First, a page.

He had understood, the harmony in all things
In Himself, in Nature, the Stars, the Cosmos.

You believed that Science was All, the Key.
But Man is not meant to serve Science.
Science is but the instrument of he who creates it.
From your ashes, Ultramodernity is reborn

The resurrection of emotion, of action.
You who set foot on the tomb of this fallen empire,
Raise your eyes and contemplate with fascination
The shining glory of a brand new future.

 

Photographs exhibition

The theme of the exhibition was: Urban exploration. This exhibition was similar to the one we previously held in February 2009 near Châtelet. Please see the section below, about that exhibition, for more details.

In order to give an added value compared to the previous exhibition, we added several elements: more places were explored and photographed. We were able to visit and photograph the “Frigos de Paris”, an old warehouse complex that has been rehabilitated into a place where artists live, work, and exhibit their creations. We also showed pictures of the ancient swimming pool of the old Molitor swimming pool, an olympic swimming pool complex left disused for several years.

We also distributed an English leaflet since international visitors were expected. You can see below a few examples of the new pictures I exhibited.

 

img_pdfimg_pdfimg_pdfimg_pdfimg_pdf

img_pdfimg_pdfimg_pdf

 

Xulux

The last element of the exhibition was a magazine produced by the students, named Xulux. The goal of this publication is to talk about precise notions of philosophy and symbolism that were taught to us during our design course, and to examine famous elements of pop culture (movies, books, games…) in the light of those notions. You can find a copy of my article in the [Miscellaneous] section.

 

Organizers and links

The primary organizers of the event are the students of E-Art Sup Institut. The project was led by the impulsion of Jean-Louis Bischoff, PhD in Philosophy and teacher in various Parisian art schools, and the association Art d’Ifer, composed of philosophy, design, and communication professionals. Finally, the managers of Saint-Eustache obviously played an important part in the organisation of the event.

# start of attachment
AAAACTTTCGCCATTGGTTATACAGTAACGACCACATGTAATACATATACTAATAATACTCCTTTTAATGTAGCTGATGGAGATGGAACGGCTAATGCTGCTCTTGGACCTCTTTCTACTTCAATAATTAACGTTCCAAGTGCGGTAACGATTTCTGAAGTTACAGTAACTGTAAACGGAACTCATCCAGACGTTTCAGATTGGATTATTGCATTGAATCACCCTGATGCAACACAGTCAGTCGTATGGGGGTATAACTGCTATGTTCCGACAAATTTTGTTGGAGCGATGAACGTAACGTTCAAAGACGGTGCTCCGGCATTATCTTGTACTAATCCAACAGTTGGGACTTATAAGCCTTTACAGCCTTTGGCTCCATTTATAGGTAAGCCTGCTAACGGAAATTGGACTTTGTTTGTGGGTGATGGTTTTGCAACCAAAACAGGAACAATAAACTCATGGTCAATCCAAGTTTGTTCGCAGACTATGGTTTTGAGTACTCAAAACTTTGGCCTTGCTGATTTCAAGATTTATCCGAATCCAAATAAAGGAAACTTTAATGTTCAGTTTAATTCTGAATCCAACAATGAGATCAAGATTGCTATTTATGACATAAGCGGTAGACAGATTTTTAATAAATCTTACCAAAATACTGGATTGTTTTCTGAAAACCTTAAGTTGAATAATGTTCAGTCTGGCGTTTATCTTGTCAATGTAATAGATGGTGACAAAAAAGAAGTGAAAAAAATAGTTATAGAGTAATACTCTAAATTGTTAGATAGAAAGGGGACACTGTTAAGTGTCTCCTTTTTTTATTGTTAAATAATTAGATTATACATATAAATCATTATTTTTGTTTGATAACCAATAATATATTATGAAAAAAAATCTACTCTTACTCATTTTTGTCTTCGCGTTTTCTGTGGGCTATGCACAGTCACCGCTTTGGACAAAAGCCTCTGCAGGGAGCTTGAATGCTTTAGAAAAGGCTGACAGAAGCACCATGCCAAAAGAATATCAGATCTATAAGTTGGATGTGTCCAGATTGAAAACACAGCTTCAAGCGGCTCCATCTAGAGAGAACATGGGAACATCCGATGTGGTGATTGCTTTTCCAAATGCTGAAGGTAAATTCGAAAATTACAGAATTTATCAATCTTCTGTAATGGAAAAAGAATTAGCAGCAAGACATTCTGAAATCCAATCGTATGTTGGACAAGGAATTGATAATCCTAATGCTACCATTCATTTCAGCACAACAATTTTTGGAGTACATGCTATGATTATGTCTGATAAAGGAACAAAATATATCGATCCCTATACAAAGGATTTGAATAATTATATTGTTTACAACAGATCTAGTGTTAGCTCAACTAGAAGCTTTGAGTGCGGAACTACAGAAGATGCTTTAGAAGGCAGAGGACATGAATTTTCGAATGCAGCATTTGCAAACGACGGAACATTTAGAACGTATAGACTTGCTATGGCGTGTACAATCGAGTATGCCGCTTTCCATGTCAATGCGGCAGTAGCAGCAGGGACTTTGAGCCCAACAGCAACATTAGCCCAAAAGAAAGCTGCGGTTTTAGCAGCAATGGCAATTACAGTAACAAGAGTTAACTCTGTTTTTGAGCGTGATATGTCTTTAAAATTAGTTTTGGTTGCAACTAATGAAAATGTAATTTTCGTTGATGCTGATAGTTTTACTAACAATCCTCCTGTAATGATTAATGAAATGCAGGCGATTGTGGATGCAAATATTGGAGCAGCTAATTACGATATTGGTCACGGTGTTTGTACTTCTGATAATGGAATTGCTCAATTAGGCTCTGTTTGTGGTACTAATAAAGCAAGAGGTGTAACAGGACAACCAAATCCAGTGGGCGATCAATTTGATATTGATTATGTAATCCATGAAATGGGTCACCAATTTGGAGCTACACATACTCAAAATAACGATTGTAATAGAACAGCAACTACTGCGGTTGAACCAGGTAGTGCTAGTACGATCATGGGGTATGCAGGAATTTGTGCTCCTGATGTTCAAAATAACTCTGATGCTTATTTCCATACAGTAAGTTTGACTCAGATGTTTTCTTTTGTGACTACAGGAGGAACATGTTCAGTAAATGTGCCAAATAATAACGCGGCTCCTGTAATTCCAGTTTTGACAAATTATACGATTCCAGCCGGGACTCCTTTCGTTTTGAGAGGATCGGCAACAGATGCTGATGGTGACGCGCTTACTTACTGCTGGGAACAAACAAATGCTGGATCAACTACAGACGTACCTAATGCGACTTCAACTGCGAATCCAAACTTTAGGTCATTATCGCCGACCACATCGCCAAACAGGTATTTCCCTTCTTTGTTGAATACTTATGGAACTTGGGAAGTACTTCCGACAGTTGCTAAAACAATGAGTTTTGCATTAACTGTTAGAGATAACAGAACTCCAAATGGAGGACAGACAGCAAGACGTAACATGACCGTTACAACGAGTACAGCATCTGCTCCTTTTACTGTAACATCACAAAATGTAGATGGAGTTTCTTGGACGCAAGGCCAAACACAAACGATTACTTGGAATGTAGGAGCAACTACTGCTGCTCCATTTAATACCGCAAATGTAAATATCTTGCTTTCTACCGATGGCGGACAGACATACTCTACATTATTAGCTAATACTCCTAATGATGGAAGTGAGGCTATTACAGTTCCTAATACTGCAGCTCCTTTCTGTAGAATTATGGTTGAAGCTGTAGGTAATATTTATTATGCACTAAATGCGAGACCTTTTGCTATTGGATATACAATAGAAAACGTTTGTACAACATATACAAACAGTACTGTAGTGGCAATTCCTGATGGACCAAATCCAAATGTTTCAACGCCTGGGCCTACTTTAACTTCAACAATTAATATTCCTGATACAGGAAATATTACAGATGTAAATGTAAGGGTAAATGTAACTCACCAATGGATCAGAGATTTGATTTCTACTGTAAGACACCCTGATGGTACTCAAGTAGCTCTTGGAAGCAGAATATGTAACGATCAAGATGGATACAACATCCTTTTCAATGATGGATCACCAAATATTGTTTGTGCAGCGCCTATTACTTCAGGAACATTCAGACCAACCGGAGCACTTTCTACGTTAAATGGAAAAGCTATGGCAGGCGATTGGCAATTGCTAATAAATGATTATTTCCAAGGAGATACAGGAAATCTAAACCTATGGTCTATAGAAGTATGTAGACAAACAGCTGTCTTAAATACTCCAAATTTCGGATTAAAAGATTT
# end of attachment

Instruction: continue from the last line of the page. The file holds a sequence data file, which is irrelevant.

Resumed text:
Official Festival website: http://www.myspace.com/festival36heures
E-Art Sup Institut website: http://www.e-artsup.net/
Art d’Ifer website: http://www.artdifer.org/
Xulux website: http://www.xulux.fr/
Saint-Eustache website: http://www.saint-eustache.org/
 
 

 
 

Photographs exhibition at Café Reflets

February 4th 2009


Along with two other photographers (Camille Lescaudron and Dimitri Fofama), we exposed a series of pictures on the theme: Urban exploration. This exhibition took place at the Café Reflets (46 rue de Montorgueil, 75001 Paris) with the collaboration of the association Artdifer (http://www.artdifer.org/).
Urban exploration is discovering (or rather re-discovering) the landscapes around us that no one wants to see, and that no one wants us to see: be it catacombs, forsaken buildings, demolition sites, or abandoned transport ways, all those places share many things in common. They are decaying witnesses of the past, and as such, around them floats an eerie, but inviting and deeply promising atmosphere. They are twisted places not entering the modern criterias of beauty, but instead owning a far more interesting beauty of their own: the beauty of their history, of their past, of their present silence, and of the potential future they hold.
Why is their access forbidden? Which history must be hidden? Which so-called dangers lie ahead? What must not be seen? Ultimately, what do these places have to tell us? Exploring these places brings about the excitement of adventure along with a deep sense of respect, but what’s really worth noting is that the exploration creates powerful bonds between the « explorators » – rather unexpected for so-called « lonely » places, left without anyone for years.

This series of pictures tries to convey these feelings, questions and atmosphere. The photographs were taken at three different places in or near Paris: the basement of the University of Jussieu, the Batterie de la Pointe at Palaiseau, and the Petite Ceinture at Porte de Saint-Ouen.
 

img_pdf
Exhibition introduction leaflet

 
My pictures:

img_pdfimg_pdfimg_pdfimg_pdfimg_pdfimg_pdf

img_pdfimg_pdfimg_pdfimg_pdf

img_pdfimg_pdfimg_pdf
 

Pictures of the exhibition:

img_pdfimg_pdfimg_pdf

img_pdfimg_pdf